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RoboCop And Our Collective Desire For Oracles

written by Liz December 20, 2017
RoboCop And Our Collective Desire For Oracles

RoboCop didn’t predict shit.

I see certain statements come up a lot in pop culture-literate leftist circles — and I am afraid this is going to be a Political Piece, one that assumes shared beliefs (although maybe no more than simply a recognition that something is wrong in the world) — that RoboCop predicted our world today. Or They Live, or Starship Troopers, or some other dystopian movie.

They want us to look at those movies, depicting a world where everyone worships a stupid state that mixes brutal violence and inanity to ensure a sense of order. Then, they want us to look at the world, where exactly those states seem to fill the West. What else can we say? They clearly were predictive.

But the films aren’t predictive. They aren’t predictive because they’re not trying to predict anything; they’re trying to depict. It’s not a coincidence most of them were made in the heyday of Ronald Reagan and Margaret Thatcher.

RoboCop (to use it as a representative example) didn’t need to predict the way police work today, because those same ideas were just as present in 1987. In fact, thank God it isn’t trying to predict anything, or the complete lack of any acknowledgement of the racism at work in police forces would be disqualifying.

And it wasn’t making any predictions that in the future, the population would be too distracted by simplistic, repetitive media to care about their world. And again, thank God for that: it’s a lazy observation when people do make it, and it’s far less accurate in describing the fragmented, complex ways we consume even mass art in 2017.

Why do we want prognosticators so badly? At the risk of beating one of my hobbyhorses to death, I’d suggest it’s a way to sneak back in, in the guise of leftist politics, the old dull idea of the author as genius. Even when it seems like we have brought back into focus the cultural and economic world in which an artist creates and from which he (the pronoun is not accidental) draws, we can still be in awe of his brilliance. He foresaw the future, that things would get worse — or, at the very least, stupider.

In the case of RoboCop in particular, this isn’t quite earned. Paul Verhoeven is a curious figure, not quite the Jeremiah-style invective-spitter he is sometimes made out to be. His movies (particularly Starship Troopers, RoboCop, and Total Recall, which form something of a set) present bizarre futures where things have gotten worse. There’s an intermingling of fascistic worship of the state and worship of the corporation. It seems designed to appeal to film-loving leftists.

But Verhoeven has always been more self-aware than I think he is given credit for, and partially aware of that on which he is open to critique. He’s aware that his movies visually celebrate the fascism they depict. RoboCop is a fun movie, and the action scenes are enthralling. Seeing ED-209 blow the guy apart is hilarious, in a terrible way, and in being amused by the horror we are part of it.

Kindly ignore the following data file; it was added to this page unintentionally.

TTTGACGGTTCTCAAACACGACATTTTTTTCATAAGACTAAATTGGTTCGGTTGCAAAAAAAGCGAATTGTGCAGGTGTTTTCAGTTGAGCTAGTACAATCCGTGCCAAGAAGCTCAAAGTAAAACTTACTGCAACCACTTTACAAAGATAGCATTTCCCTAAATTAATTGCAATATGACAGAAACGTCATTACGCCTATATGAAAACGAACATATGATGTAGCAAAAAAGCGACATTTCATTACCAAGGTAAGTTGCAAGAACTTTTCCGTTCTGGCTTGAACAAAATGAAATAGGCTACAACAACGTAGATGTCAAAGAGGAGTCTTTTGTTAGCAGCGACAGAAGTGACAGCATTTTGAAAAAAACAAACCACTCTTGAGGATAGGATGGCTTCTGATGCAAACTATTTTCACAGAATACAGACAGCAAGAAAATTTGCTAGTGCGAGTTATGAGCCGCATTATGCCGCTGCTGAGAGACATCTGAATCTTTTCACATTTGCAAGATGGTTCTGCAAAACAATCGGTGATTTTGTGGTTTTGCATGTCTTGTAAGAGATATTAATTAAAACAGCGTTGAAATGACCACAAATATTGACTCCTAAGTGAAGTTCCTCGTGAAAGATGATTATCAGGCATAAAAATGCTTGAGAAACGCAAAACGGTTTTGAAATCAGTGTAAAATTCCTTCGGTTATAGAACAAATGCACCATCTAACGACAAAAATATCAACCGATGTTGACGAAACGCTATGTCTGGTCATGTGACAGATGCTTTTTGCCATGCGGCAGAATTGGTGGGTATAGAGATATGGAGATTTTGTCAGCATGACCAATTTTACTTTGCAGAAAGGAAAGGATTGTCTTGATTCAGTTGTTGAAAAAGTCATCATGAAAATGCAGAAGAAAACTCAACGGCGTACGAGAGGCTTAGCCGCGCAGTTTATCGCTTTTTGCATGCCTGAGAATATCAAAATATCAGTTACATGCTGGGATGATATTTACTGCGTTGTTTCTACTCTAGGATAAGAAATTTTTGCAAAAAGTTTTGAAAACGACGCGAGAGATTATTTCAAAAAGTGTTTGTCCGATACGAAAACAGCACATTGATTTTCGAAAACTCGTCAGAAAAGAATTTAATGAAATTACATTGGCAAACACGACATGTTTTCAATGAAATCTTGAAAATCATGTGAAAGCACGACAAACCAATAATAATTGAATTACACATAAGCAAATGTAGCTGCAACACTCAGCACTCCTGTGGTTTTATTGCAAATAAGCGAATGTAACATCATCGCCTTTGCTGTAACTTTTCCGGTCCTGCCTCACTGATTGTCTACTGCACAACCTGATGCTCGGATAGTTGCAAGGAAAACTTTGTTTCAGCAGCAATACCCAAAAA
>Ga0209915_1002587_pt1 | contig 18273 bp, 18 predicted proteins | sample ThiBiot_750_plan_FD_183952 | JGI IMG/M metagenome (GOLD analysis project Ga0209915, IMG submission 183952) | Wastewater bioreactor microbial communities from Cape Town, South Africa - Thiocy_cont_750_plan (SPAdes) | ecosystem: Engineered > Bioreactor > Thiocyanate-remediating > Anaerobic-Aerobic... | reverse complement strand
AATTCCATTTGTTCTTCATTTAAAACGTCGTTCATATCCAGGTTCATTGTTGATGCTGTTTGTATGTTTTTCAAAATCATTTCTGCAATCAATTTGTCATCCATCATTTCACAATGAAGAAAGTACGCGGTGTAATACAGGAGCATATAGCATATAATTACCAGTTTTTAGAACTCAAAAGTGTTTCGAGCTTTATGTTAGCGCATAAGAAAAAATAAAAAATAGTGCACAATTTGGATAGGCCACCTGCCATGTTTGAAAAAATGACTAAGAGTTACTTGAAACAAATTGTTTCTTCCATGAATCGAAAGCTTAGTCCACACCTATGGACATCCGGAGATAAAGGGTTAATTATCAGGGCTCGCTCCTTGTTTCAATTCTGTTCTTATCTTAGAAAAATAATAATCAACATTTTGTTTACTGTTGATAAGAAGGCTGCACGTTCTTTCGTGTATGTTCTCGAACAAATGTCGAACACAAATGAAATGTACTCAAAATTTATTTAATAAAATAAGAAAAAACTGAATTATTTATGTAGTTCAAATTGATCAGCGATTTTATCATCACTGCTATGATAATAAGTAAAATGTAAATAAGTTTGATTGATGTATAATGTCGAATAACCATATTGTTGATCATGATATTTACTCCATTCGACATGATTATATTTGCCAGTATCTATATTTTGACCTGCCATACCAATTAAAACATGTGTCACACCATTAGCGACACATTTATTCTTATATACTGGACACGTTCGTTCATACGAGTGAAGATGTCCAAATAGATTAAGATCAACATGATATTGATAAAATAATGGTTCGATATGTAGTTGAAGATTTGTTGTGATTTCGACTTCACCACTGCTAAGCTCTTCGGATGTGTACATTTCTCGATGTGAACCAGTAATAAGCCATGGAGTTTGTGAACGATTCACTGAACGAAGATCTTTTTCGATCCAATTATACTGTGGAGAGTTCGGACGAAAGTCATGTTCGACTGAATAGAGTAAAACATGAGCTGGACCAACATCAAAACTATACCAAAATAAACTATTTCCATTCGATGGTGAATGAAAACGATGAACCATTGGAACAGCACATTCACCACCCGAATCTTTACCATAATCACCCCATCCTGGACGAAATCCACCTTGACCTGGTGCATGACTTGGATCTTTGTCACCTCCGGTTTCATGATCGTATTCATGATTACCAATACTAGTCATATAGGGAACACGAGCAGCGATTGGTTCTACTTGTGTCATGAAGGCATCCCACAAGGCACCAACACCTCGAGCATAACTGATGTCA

So, there are both universal and particular issues with the idea of Verhoeven-as-oracle: that it assumes the artist is predicting the present/future from a time in which whatever cultural trend was in its nascent stages, only able to be picked out by their individual genius (when in fact, all those elements were just as present then — that they are depicting, not predicting), and that it ignores the fact that we are not shielded from the stultifying excitement of the stupid future.

I’d like to give a slightly different way of thinking about RoboCop in particular and dystopian fiction in general, drawing on the Book of Revelation. Revelation may be one of the most mistreated books of the Christian Bible. It, like these movies, is not predicting the future — or, at least, is not predicting it in the way that Kirk Cameron and millions of conservative evangelicals would have you believe.

John was not telling his readers, “Keep an eye out for this Antichrist guy — he could come at any time!” For John, he was already here. He was named Nero (whose name, converted from Hebrew letters into Hebrew numbers, calculated to 666), and he was a very literal, current presence. But he wasn’t just Nero; he was every force of evil who would rule the state to come. He was a particular present figure, and he was a representative of something bigger, something supra-historical.

Just as billions of Christians have assumed that John was predicting someone to come and shuddered as they waited for its arrival, political film fans have (in perhaps a more circumspect manner) looked at the modern corporation and assumed that the films of the 80s and 90s “predicted” them.

Instead, we should watch these movies as both hyper-intensified versions of the historical circumstances of the art, material specifics made psychedelic and exaggerated to emphasize their reality (no more predictions than Marx’s statements about specters haunting meant he believed in ghosts), and also observations about pervasive forces that transcend a historical moment. We can take those, examine them, enjoy them, be thrilled and fascinated by them — but always reinterpret them for the world now, the world that no one predicted. Not Paul Verhoeven, not John Carpenter, not Philip K. Dick. Let’s not waste any more time inventing oracles.

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